Tuesday, October 18, 2005

Book Review: Life Among the Savages & Raising Demons

Most people know Shirley Jackson, if they know her at all, as the author of The Lottery. I first met her when I read the Reader's Digest Condensed version of these two books. I was ten or eleven and this was a family I could relate to: lots of books, especially mystery stories, and a household just this side of chaos. The only weird thing was the oldest son was named "Laurie" and all the Lauries I knew were girls. Shirley Jackson was the first author I knew of who wrote about ordinary family life, but in a way that made it seem funny and touching.

Imagine my surprise when I read The Lottery and discovered this writer of domestic vignettes wrote some pretty dark stuff! (We also read An Ordinary Day, With Peanuts, which is also very, very strange.)

Since then, I have read several of Ms. Jackson's short stories as well as We've Always Lived in the Castle.

I jumped at the chance to buy the un-Digested version of Life Among the Savages and Raising Demons when I saw it on the remainder table. I find I have a different appreciation for these books now that I am a mother myself. And I have a certain amount of nostalgia for that simpler time when kids came home from lunch and television was limited to three snowy channels.

Ms. Jackson rarely dates her stories, but working backwards from when her youngest son was born, Savages takes place in the mid-1940's and Demons takes place in the early to mid-'50's.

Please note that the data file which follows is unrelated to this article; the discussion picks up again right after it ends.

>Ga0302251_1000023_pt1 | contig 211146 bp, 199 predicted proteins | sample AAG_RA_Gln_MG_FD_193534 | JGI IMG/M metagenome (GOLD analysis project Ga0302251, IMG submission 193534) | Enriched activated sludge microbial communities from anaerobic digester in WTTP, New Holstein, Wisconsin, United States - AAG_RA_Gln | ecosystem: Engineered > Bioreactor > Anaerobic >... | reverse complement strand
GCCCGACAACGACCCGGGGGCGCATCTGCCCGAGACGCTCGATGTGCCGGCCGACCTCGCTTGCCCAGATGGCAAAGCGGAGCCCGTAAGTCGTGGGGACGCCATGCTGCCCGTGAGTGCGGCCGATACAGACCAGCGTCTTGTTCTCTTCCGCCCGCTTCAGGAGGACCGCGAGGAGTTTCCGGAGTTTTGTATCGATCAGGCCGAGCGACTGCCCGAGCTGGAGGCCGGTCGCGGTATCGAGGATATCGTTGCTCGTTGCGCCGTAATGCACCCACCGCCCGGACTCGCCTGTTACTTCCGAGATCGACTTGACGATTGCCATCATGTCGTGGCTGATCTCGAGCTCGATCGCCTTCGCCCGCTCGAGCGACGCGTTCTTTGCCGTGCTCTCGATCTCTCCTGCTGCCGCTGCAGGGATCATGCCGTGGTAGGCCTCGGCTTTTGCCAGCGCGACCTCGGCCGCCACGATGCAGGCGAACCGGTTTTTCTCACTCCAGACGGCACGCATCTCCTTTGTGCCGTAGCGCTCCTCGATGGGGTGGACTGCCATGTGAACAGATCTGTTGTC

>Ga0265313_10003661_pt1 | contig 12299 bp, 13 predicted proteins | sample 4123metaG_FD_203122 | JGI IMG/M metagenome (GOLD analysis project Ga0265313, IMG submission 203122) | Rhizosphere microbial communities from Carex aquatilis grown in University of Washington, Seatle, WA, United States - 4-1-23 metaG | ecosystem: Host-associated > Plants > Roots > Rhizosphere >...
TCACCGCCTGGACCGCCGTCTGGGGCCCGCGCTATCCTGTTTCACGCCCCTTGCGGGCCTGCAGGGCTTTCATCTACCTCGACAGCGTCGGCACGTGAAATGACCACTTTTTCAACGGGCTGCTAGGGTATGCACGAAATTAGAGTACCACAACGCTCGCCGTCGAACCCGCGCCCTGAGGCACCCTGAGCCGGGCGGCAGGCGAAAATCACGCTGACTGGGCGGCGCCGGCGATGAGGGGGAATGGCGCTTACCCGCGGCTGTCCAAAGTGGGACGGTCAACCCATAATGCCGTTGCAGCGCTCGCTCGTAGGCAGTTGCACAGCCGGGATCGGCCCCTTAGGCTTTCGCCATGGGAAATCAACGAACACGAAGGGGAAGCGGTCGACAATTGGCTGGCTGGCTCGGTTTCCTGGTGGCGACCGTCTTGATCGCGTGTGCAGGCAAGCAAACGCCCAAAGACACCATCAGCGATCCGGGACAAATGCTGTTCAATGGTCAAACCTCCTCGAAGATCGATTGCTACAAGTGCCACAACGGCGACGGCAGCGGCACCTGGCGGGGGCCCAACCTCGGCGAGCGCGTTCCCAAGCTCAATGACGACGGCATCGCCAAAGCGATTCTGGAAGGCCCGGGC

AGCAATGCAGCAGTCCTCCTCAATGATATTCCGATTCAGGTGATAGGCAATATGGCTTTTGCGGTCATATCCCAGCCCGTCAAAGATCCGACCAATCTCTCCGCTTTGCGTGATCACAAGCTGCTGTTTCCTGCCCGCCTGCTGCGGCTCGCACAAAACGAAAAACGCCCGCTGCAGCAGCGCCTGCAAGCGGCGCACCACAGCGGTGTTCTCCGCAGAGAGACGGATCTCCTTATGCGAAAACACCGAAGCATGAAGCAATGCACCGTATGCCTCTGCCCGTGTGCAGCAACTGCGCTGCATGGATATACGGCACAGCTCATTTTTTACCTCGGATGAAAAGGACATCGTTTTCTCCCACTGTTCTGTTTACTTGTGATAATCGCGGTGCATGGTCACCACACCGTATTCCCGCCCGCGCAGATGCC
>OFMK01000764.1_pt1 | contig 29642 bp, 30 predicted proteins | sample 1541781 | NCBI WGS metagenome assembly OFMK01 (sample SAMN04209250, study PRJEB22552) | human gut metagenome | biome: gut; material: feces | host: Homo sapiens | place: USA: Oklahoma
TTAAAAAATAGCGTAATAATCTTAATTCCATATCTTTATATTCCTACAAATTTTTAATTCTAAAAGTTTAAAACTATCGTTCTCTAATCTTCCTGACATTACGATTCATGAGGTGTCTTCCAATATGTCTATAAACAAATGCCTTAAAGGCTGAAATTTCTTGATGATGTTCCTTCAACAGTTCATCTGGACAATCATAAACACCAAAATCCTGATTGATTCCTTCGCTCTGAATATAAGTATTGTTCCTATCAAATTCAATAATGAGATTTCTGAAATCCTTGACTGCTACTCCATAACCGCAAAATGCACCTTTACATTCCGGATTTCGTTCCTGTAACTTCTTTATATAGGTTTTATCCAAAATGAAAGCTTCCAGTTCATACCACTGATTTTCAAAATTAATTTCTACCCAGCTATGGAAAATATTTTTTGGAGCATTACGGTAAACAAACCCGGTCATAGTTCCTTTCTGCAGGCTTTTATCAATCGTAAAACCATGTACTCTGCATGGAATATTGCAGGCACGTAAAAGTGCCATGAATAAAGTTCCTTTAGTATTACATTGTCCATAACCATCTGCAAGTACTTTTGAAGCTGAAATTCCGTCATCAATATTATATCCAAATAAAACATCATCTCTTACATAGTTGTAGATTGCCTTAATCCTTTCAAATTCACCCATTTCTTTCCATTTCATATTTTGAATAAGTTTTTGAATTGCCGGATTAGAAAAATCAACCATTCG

Still, some things are universal. There is never enough bookshelf space. Closets never stay organized and their doors never shut. Kids bring home other kids and pets. Appliances break at the most inconvenient moment. I am never as sophisticated as I want to be.

Savages and Demons, of course, only show the light-hearted side of family life. No mention is made of family conflicts, of past hurts between mother and daughter. Because it is the '40's and '50's, smoking and drinking are part of life. Ms. Jackson also used (and possibly abuses) amphetamines and sedatives--this, too, was not uncommon during the '50's and '60's, as amphetamines were often prescribed for weight control and sedatives (usually barbituates) were needed to bring one down. Think Judy Garland, Marilyn Monroe, Elizabeth Taylor, President Kennedy.

But they are well worth the read, if only because they do celebrate family life: first day of school, learning to read, battles with balky appliances, unexpected guests--both animal and human--brought home by the children. And if you only know The Lottery, this serves as a reminder of the woman behind it.

On the March Hare scale: 4 bookmarks